Here at Above the Law, we like to provide a service to our readers. Sometimes things happen at a law firm that you just can’t talk about to your colleagues. But you can always tell us.
Last week, we corresponded with a frustrated attorney. Despite the fact that he’s quite senior and has changed firms looking for a better situation, he’s still dealing with the kind of casual disrespect most associates all across the land must suffer:
I sit here today at my new law firm, still disgruntled, I find myself writing a fictitious response to a real email sent to me on Monday by my boss. I actually sent the fictitious email to my brother, for pleasure reading, and not to my boss of course. I thought I would share it with you.
The very real email he received from the partner in question seems innocuous enough:
Please let me know if you are licensed in Kansas. I have some work that needs to be done over there.
It’s a harmless enough request, until you learn a little bit more of the backstory that this associate just wishes he could explain to the partner…
If you’ve never wanted to write one of these emails before, then you’ve never worked for a law firm:
Dear Self-Absorbed Asshole,
I have been working for you for 7 years (at two different firms) and you should know everything about me, including my cock size. After all, you should be able to get that information from your useless wife.
You don’t know if I’m licensed in Kansas? Let me answer that question in two ways; (1) by telling you to go F yourself; and (2) by reaffirming point number one. With respect to point number one, go F yourself. I guess you will never know if I’m licensed in Kansas. Would you like to know if I slaved hour after hour, at your specific direction, to take the Kansas Bar Exam in the Winter of 2004? Would you like to know if I failed it the first time because you gave me about 10 briefs to write in the two months leading up to the exam and I had zero time to study? Would you like to know how many times I have used any Kansas license that I may or may not have in the past 7 years? Actually, I’ll answer that question. About three times.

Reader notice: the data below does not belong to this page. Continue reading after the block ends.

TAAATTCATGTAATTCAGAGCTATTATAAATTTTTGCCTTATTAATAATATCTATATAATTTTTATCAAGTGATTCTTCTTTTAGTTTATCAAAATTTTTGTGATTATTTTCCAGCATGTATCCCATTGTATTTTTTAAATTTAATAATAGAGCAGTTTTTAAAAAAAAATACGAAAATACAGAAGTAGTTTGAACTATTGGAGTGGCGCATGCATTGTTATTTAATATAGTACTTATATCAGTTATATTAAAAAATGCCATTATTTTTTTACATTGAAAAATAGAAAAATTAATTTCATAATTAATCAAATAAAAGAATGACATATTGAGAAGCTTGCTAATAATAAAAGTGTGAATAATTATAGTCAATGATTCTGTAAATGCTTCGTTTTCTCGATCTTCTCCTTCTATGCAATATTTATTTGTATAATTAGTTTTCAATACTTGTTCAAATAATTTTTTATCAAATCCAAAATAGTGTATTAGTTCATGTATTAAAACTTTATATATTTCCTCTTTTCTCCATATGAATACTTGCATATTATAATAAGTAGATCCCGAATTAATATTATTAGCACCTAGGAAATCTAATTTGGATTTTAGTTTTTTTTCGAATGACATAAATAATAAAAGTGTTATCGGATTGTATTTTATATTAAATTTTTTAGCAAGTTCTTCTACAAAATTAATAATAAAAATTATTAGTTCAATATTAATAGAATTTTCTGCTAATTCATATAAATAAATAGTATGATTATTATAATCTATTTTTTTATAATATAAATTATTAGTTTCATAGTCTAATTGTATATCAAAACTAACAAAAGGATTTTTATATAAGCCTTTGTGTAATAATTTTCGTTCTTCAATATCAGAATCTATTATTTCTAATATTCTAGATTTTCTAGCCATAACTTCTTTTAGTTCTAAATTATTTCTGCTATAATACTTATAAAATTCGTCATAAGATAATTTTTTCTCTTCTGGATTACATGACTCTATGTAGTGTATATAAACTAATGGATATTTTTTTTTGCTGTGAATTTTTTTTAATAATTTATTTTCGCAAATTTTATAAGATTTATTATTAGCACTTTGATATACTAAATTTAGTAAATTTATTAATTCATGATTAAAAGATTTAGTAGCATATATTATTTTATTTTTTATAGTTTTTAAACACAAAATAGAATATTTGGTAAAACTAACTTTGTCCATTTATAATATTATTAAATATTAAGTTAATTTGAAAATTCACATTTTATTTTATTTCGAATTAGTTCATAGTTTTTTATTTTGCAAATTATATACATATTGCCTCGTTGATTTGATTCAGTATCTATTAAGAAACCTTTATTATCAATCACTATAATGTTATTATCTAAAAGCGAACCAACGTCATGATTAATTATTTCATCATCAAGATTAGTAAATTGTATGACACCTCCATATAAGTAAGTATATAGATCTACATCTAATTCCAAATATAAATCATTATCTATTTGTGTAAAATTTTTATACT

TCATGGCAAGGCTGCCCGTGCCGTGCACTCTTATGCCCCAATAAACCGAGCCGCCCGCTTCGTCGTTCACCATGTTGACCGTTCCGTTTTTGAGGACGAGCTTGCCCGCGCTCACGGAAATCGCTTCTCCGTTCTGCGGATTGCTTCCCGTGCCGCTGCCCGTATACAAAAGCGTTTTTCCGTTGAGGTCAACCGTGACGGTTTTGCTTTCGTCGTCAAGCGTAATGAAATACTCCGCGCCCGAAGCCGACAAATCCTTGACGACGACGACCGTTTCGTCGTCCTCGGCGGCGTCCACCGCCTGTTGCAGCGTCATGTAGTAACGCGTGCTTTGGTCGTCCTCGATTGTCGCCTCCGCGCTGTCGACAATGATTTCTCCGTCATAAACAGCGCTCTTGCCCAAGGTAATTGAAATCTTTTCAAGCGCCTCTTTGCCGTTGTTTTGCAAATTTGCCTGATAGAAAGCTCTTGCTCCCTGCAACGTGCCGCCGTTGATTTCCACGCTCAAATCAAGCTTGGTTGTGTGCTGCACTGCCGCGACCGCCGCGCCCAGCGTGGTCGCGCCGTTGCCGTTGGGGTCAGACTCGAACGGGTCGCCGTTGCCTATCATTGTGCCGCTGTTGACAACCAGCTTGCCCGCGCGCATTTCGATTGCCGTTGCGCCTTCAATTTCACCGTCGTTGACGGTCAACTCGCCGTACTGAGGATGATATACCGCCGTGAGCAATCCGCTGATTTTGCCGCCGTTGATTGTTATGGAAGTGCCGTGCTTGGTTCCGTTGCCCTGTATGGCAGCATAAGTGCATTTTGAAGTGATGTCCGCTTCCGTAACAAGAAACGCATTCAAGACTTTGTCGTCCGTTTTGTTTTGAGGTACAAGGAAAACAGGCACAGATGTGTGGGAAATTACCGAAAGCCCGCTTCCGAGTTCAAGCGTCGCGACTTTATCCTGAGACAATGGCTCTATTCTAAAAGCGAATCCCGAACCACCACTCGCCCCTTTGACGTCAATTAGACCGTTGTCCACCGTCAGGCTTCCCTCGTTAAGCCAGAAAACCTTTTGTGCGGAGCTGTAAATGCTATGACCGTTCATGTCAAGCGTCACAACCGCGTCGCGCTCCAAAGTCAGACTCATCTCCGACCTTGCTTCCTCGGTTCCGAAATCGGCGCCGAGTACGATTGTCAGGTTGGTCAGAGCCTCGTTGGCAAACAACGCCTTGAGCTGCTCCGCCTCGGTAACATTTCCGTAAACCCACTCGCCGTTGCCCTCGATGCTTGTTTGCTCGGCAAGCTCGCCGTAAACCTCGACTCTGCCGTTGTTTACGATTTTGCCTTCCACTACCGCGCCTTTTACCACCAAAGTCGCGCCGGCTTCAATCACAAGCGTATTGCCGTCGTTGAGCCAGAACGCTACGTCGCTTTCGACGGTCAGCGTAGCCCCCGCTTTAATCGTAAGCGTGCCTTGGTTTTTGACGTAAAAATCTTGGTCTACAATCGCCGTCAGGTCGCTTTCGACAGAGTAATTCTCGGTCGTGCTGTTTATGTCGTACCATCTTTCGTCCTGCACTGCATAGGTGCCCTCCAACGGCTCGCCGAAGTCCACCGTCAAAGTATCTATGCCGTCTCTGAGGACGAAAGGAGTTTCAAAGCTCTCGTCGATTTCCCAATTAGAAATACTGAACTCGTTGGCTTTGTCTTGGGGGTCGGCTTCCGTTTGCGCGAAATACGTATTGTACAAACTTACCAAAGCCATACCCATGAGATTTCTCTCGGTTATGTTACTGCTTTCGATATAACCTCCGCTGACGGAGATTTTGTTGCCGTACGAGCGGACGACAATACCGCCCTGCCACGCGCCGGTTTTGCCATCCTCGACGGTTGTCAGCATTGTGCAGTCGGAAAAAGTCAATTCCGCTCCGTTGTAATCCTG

If you would like to know whether I’m licensed in Kansas, may I suggest looking at your own firm letterhead, where you insisted that every attorney list all of their state licensures? If you would prefer not to waste your time doing that, I’d like to direction your attention to point number two: go F yourself. In conclusion, go F yourself.
It’s funny that so many partners don’t know how angry they make the people they work for. The funny thing is that this partner probably has actual knowledge of where this associate is licensed, but it was easier for him to send off the email instead of taking the nanoseconds it would have required to fully access his hippocampus.
And that’s really what stings. It’s not that the partner didn’t have this associate’s life details at his fingertips; it’s that he didn’t care to remember them. He couldn’t spare a few seconds to remember a salient professional detail about a person he works closely with.
That kind of stuff, writ large over a significant amount of time, is what drives associates insane.
How can associates keep their mind balanced in the face of such reckless apathy? Well, writing fake emails is actually a great way to start. For what it’s worth, I used to do it all the time — and that was probably the difference between me quitting on good terms, and me leaving with an indictment for attempted homicide hanging over my head. As long as you don’t hit “reply all” (I used to commit my elaborate fantasies to paper, fold it up in my pocket for the day, and then shred it), it’s a harmless outlet that allows you to blow off steam.
And, of course, if you want everybody to see your creative version of telling partners to go jump in a lake, you can always send it our way.